Yesterday’s Scripture text for my sermon was the parable of the Unjust Steward, in Luke 16. I titled the sermon, “The Hardest Parable,” borrowing this title from Robert Capon in his awesome book, Parables of Grace. I don’t really care to rehash what I said, it was nothing earthshaking. More or less a lot of borrowing from Capon on this text. However, in the end I suggest that Jesus is the dishonest steward, who rips off his master in order to get in nice with those who owe the master, all because the master is handing the steward his pink slip over being a crappy steward. (in other words, he helps out those who owe the master, in order to get the favor returned when he is jobless.) The kicker of the story is that Jesus seems to commend the bahavior of the steward.
What I want to share isn’t more of the above, but about the reaction it stirred with some folks. Normally I get the “nice sermon” comment from most folks, the Sunday morning verison of responding “I’m fine” when someone asks how you are doing. Today, though, I had a few folks who kinda were taken aback, about such an unfamiliar slant on this text. In general, their point was that there is some “meaning” to the text, and they wonder if I had hit on the “meaning” (or if I had totally missed the point). What hit me was the common perception that there is indeed “a” meaning in the stories of Jesus, or in the stories of Scripture in general.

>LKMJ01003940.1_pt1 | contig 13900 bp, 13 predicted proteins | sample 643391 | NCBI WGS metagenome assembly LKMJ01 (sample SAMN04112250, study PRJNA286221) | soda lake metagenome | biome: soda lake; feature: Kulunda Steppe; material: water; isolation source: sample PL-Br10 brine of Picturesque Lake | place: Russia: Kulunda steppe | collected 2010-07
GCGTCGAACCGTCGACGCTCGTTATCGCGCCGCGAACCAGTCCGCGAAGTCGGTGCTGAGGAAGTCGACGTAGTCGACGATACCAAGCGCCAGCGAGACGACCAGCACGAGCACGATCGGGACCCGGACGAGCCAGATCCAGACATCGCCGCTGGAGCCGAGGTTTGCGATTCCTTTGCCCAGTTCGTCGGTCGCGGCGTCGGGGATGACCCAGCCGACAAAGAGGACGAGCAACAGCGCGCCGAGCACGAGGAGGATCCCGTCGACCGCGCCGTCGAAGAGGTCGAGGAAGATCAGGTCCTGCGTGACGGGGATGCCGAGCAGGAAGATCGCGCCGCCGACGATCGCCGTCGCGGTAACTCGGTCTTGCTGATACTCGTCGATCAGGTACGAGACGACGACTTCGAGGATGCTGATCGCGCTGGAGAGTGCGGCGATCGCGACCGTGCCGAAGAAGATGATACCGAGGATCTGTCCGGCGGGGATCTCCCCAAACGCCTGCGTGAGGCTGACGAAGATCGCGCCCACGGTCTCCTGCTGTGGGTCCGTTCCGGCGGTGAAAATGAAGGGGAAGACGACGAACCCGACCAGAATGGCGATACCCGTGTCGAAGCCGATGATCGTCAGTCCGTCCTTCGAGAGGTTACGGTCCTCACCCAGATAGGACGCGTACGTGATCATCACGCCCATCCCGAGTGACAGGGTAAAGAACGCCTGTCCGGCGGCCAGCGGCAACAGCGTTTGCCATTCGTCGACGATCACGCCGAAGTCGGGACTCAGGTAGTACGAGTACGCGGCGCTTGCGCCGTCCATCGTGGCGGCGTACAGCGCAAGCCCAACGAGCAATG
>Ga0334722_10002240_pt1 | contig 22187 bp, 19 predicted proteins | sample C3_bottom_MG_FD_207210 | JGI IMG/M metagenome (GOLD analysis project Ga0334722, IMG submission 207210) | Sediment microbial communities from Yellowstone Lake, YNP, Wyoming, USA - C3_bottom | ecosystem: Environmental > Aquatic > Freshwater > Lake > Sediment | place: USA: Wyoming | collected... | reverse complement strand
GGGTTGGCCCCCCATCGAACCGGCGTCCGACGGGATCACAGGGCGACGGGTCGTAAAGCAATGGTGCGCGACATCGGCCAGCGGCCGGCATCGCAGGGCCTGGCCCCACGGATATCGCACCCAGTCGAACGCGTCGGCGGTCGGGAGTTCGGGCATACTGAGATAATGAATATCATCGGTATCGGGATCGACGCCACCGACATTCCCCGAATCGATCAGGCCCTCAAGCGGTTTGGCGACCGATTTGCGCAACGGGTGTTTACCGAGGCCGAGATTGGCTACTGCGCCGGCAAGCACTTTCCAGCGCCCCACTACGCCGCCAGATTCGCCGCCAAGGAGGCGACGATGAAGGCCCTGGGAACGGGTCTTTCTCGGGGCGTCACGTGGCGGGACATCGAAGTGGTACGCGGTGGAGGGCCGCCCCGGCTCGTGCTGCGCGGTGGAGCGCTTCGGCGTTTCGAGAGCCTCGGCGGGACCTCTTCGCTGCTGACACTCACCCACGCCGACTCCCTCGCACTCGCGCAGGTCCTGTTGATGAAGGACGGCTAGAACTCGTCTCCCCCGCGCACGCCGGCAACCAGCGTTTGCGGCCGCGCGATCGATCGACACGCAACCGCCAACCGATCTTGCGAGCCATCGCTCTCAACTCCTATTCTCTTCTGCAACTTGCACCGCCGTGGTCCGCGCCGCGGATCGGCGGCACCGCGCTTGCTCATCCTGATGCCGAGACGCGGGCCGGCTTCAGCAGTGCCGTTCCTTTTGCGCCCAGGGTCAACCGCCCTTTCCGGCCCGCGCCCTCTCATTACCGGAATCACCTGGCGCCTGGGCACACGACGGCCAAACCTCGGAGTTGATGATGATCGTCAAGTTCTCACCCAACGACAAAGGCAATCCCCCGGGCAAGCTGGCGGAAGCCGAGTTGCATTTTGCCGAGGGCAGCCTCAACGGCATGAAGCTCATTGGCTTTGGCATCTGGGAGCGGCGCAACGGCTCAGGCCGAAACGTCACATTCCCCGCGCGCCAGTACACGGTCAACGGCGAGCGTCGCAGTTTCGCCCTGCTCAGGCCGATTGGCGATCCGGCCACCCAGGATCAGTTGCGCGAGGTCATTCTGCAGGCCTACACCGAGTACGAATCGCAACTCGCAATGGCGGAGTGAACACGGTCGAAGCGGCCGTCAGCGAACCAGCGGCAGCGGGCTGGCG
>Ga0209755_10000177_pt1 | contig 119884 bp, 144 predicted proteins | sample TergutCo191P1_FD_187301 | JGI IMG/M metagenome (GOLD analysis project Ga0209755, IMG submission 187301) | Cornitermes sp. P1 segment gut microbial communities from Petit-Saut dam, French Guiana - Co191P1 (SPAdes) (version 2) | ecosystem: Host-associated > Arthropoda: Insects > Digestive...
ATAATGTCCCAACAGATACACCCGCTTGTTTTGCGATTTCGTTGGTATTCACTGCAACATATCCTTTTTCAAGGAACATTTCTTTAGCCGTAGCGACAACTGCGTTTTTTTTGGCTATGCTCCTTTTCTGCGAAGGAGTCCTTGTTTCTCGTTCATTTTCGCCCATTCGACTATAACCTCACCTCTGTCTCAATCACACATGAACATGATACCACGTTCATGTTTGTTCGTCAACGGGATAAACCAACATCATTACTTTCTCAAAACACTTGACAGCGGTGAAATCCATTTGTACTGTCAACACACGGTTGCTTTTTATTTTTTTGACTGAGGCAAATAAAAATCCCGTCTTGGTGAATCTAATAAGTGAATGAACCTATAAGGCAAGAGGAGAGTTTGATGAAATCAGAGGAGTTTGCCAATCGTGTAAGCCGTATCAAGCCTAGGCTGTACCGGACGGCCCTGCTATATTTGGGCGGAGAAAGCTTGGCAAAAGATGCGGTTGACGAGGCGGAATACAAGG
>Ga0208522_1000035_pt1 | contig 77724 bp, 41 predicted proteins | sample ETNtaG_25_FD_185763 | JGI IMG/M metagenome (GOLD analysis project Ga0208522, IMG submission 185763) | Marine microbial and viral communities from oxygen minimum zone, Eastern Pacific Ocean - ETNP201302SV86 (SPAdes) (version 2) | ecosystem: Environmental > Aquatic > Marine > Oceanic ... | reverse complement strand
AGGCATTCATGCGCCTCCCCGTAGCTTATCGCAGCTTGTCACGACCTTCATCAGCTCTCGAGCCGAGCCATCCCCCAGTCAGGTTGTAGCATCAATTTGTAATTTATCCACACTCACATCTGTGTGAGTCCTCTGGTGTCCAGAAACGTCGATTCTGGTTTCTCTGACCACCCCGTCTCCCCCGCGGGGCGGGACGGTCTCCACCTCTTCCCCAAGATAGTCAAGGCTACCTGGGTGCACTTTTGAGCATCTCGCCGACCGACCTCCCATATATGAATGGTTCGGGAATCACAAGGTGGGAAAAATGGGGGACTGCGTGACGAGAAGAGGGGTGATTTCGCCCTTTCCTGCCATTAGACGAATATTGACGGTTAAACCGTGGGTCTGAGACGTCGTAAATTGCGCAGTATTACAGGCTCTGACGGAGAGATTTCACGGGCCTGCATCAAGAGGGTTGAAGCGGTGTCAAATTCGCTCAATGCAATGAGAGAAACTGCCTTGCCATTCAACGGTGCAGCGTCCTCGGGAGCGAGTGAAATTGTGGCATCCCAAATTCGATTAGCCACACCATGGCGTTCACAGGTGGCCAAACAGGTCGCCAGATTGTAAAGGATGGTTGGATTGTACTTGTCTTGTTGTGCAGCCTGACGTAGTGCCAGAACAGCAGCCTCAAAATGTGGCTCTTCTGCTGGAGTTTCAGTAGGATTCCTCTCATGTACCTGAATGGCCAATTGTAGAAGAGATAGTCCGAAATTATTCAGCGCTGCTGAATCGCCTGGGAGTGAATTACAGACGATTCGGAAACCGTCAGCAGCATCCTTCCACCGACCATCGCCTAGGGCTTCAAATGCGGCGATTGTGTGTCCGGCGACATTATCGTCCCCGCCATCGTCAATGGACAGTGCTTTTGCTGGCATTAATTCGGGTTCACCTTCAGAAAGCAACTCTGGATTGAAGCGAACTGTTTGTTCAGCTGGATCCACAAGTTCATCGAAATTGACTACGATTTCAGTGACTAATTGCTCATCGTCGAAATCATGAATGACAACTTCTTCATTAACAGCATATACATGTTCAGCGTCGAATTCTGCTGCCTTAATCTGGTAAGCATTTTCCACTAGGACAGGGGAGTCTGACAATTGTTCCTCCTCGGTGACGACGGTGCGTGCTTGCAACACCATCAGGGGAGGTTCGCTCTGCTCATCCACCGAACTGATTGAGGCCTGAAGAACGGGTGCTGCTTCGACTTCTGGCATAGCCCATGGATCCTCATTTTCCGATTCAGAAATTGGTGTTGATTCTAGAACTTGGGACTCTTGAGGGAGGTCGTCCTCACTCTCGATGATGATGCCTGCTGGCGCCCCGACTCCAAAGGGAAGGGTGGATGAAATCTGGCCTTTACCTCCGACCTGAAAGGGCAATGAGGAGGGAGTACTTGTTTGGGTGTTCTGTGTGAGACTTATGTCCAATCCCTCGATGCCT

I cut my teeth in ministry with a similar understanding of Scripture. That if I studied the text enough, and prayed enough, there would come some obvious “meaning” in the text. (and very often, in the sermons I heard and preached, the meaning came in 3 points, often with some cute “the 3 A’s” of faith sort of thing. Now, I don’t dare think I have become more enlightened over the years in my thinking, which has changed by the way. No, it’s just that the more I seem to have derived “the” meaning to a particular text, or to “know” what Jesus is up to, for that matter, I soon have my knowing turned upside down, my “knowing” reduced to “what the hell was I thinking”. And most often this has happened when I have come face-to-face with a voice of someone outside my realm of “knowing”, whether it be someone outside “the church” or someone from the other side of the tracks, whose experience with Christ makes mine look pale in comparison. And maybe that shows me a part of my role in my new church, that I help my church folks hear from the other side. Or even better, that I admit right away that I do not really “know,” but here’s my take on it. What’s yours?